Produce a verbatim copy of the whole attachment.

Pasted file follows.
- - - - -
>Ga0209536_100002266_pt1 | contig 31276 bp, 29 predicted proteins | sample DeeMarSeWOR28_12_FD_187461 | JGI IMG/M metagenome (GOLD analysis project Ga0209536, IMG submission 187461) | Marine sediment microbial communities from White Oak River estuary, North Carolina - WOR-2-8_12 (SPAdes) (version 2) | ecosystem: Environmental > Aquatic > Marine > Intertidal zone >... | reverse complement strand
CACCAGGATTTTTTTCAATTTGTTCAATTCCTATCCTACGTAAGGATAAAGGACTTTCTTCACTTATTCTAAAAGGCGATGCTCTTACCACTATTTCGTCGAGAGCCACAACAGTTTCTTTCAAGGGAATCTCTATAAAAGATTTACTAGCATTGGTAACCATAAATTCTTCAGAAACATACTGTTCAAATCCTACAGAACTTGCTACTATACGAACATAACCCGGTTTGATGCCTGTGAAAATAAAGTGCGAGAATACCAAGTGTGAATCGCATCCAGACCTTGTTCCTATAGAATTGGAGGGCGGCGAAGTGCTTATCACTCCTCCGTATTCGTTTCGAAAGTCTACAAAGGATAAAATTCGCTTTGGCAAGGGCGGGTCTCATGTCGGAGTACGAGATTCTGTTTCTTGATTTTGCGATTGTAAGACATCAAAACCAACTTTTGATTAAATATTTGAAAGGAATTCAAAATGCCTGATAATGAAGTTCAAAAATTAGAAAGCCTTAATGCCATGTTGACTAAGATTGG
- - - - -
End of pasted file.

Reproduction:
>Ga0209536_100002266_pt1 | contig 31276 bp, 29 predicted proteins | sample DeeMarSeWOR28_12_FD_187461 | JGI IMG/M metagenome (GOLD analysis project Ga0209536, IMG submission 187461) | Marine sediment microbial communities from White Oak River estuary, North Carolina - WOR-2-8_12 (SPAdes) (version 2) | ecosystem: Environmental > Aquatic > Marine > Intertidal zone >... | reverse complement strand
CACCAGGATTTTTTTCAATTTGTTCAATTCCTATCCTACGTAAGGATAAAGGACTTTCTTCACTTATTCTAAAAGGCGATGCTCTTACCACTATTTCGTCGAGAGCCACAACAGTTTCTTTCAAGGGAATCTCTATAAAAGATTTACTAGCATTGGTAACCATAAATTCTTCAGAAACATACTGTTCAAATCCTACAGAACTTGCTACTATACGAACATAACCCGGTTTGATGCCTGTGAAAATAAAGTGCGAGAATACCAAGTGTGAATCGCATCCAGACCTTGTTCCTATAGAATTGGAGGGCGGCGAAGTGCTTATCACTCCTCCGTATTCGTTTCGAAAGTCTACAAAGGATAAAATTCGCTTTGGCAAGGGCGGGTCTCATGTCGGAGTACGAGATTCTGTTTCTTGATTTTGCGATTGTAAGACATCAAAACCAACTTTTGATTAAATATTTGAAAGGAATTCAAAATGCCTGATAATGAAGTTCAAAAATTAGAAAGCCTTAATGCCATGTTGACTAAGATTGG